I omitted to include the URLs of some of the specialist tools mentioned in the Anything but Google presentation. You could Bing or Yahoo the names of the services (we’re not going to Google them are we?) but to save time I’ve listed them below.
ChemSpider – Database of Chemical Structures and Property Predictions
Owned by the Royal Society of Chemistry Chemspider links together compound information across the web and provides free text and structure search of millions of chemical structures. Search by systematic name, synonym, trade name, registry number, SMILES or InChI.
Live federated search from Deep Web Technologies and covering 60 business collections. As well as presenting you with a standard list of results, the pages are organised into folders on the left hand side of the screen covering topics, authors, publications, publishers and dates (years).
This is an initiative of Heriot Watt Universit providing a free service for finding articles, books,industry news, job announcements, technical reports, technical data, full text eprints, thesis and dissertations in engineering, mathematics and computing.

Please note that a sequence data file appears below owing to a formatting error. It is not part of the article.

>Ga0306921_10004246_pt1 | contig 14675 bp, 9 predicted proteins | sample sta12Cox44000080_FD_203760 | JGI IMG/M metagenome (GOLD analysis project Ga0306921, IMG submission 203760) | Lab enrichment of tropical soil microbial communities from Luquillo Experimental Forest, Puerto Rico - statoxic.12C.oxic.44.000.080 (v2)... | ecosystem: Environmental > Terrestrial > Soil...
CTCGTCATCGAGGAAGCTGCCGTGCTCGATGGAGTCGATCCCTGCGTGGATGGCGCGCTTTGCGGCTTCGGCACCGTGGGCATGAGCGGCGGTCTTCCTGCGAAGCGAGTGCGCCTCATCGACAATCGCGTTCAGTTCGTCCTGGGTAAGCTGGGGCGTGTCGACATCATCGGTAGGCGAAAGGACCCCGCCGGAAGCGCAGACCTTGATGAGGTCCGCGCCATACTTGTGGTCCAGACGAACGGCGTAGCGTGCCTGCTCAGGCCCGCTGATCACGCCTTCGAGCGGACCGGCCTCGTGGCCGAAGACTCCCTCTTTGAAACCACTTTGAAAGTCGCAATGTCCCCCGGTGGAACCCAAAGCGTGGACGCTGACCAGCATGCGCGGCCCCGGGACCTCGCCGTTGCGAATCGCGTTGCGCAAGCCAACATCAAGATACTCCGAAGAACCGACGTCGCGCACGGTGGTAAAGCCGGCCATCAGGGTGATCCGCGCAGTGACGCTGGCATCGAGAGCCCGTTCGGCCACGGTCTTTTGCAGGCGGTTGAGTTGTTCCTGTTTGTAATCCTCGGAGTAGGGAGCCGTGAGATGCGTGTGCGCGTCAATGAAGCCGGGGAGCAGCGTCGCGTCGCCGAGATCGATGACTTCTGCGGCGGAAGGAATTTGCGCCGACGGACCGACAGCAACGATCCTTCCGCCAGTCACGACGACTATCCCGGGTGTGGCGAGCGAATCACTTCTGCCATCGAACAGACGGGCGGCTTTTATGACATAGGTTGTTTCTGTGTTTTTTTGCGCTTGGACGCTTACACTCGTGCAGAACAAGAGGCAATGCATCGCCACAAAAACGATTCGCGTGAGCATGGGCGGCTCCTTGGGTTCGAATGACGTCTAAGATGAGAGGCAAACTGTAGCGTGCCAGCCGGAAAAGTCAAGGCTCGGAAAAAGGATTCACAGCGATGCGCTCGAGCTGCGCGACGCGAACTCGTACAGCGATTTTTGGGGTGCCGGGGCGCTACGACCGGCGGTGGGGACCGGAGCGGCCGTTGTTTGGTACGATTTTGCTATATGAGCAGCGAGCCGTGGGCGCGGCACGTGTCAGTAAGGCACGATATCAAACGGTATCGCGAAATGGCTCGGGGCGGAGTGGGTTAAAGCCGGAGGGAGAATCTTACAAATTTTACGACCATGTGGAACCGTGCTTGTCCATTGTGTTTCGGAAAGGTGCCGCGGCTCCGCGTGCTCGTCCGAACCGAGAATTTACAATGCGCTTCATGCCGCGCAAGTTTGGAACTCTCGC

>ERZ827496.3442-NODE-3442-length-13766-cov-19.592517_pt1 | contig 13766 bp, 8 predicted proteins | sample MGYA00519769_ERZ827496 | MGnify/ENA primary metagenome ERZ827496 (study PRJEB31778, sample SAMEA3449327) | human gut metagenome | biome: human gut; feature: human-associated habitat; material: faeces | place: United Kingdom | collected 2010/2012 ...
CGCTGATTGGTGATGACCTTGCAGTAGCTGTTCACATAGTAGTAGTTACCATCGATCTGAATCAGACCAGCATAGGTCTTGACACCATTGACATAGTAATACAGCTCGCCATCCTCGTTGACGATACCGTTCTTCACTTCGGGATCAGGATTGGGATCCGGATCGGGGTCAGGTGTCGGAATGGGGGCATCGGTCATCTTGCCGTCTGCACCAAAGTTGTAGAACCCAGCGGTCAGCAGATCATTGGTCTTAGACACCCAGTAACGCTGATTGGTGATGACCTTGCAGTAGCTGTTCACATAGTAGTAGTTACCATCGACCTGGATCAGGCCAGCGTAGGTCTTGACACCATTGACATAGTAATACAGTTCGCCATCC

Owned by Elsevier, Scirus covers scientific information. (See the About Us section for the full details). Some of the information is from free web resources but it also includes many priced articles.
PhilPapers: Online Research in Philosophy http://philpapers.org/
Directory of online philosophical articles and books by academic philosophers. Its purpose is “to facilitate the exchange and development of philosophical research through the Internet. Our service gathers and organizes philosophical research on the Internet, and provides tools for philosophers to access, organize, and discuss this research.”
Microsoft Academic Search http://academic.research.microsoft.com/
Currently concentrates on chemistry, computer science, engineering, mathematics and physics. It has advanced search options that actually work (unlike Google Scholar!), lists citations and has a wonderful Visual Explorer.
Not mentioned in the slides but discussed briefly during the session was HealthMash http://healthmash.com/. A semantic metasearch health search engine with “clustering and advanced linguistic capabilities.” I’d be interested in people’s experiences and views of this one.